Over the course of this semester, you'll schedule individual and small group visits to Mount Holyoke's Archives and Special Collections (ASC) to do research using the Glascock Prize Records. The following records can help you navigate the collection:
Using the list of Contestants and Judges, you can determine which years are of interest and then look at the Inventory to determine which boxes and folders within them you'll need for your research. This is helpful both for focusing your work and having a list of the boxes you'll need to share with ASC when you schedule your visit (the archivist needs to pull the materials from ASC's closed stacks for you before you arrive). A further tip: use the reference works in the Poetry research resources section of this guide to look up the poets who participated in the Glascock Contest. These may help you determine their significance and narrow down the list of poets you wish to focus on.
Email email@example.com. Be sure to include a list of the boxes/folders you wish to look at. Keep in mind that ASC's hours are shorter than the rest of the LITS complex and that you should schedule your appointment for at least a week before your assignment is due. More lead time is even better - plan ahead!
This video from Columbia University's Rare Book & Manuscript Library shows how to handle materials in a way that helps to preserve them and their arrangement so future researchers can make use of them too.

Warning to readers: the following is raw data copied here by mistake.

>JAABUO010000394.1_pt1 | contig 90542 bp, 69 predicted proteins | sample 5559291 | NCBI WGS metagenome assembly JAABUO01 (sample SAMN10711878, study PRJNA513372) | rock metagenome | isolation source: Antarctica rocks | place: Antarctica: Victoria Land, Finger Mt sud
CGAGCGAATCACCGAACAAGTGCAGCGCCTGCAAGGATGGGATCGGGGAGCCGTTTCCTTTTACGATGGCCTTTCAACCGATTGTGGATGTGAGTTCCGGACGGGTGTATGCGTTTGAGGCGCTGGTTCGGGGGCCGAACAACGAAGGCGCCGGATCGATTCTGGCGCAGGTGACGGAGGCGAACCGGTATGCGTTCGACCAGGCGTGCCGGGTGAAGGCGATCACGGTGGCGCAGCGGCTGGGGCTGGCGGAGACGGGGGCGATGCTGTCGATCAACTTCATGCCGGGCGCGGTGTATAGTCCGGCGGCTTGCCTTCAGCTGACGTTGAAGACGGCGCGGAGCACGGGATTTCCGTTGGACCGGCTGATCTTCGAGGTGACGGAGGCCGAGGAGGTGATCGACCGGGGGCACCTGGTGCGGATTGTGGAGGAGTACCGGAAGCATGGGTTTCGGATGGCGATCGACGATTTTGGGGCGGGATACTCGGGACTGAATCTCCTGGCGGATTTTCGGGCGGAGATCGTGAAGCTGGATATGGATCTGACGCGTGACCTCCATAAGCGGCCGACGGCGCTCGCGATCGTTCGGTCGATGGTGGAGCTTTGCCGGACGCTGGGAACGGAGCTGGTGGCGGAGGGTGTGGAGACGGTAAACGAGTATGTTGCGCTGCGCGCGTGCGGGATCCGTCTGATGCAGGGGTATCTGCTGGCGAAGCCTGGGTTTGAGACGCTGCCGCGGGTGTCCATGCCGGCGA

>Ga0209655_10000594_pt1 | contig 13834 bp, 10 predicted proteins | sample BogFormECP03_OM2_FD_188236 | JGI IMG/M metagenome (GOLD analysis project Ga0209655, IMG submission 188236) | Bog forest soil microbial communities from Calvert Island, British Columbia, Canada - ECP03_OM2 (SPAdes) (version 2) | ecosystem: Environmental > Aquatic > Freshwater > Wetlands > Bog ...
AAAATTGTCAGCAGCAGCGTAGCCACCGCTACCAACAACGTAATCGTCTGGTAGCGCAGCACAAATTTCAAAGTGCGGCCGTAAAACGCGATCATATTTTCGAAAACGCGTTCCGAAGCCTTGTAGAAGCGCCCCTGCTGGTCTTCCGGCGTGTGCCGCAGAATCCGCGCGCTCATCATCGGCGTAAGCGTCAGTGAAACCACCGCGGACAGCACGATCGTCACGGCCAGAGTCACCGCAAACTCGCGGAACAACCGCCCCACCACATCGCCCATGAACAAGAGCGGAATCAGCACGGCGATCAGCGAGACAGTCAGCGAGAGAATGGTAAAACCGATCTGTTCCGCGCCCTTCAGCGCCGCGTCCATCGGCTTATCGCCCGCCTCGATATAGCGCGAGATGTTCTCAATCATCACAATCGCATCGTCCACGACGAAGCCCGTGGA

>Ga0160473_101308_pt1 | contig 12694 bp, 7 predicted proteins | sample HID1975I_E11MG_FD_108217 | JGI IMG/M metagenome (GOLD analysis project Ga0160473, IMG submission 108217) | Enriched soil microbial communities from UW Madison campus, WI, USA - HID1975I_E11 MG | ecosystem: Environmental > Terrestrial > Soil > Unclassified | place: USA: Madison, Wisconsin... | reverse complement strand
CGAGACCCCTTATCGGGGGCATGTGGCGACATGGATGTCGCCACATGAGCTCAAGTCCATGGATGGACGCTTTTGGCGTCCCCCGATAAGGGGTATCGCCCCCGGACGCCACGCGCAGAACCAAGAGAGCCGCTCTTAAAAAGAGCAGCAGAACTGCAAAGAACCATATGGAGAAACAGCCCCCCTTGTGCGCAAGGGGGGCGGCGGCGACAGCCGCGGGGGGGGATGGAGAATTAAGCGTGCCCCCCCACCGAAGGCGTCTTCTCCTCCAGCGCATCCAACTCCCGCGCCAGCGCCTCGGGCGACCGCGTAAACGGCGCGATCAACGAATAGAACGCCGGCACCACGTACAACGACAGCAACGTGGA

ASC has a paper form for requesting digital reproductions of materials in the collection. In addition to filling out the form, you can also bookmark the place in a folder where the item you wish to be digitized is located. Copies of the form and bookmarks are available in ASC. It's best not to request reproductions at the last minute - give yourself at least a week. In a pinch, you can always take a photograph using your cell phone camera.
These reference works can help you find out more about the poets who have participated in the Glascock Contest over the years. Note that you may need to check more than one source to find information about a particular poet.
If you're not familiar with the time period in which a poet was writing, a general encyclopedia can help you get oriented quickly.
For more in-depth information about any given poet, search the databases on the English Research Guide's Tools for Finding Secondary Sources page.
A few general histories of American poetry that may be useful:
In addition to working with the physical Glascock Prize Records in ASC, you may also find information about the contest (including the most recent 25 years) in these digitized sources: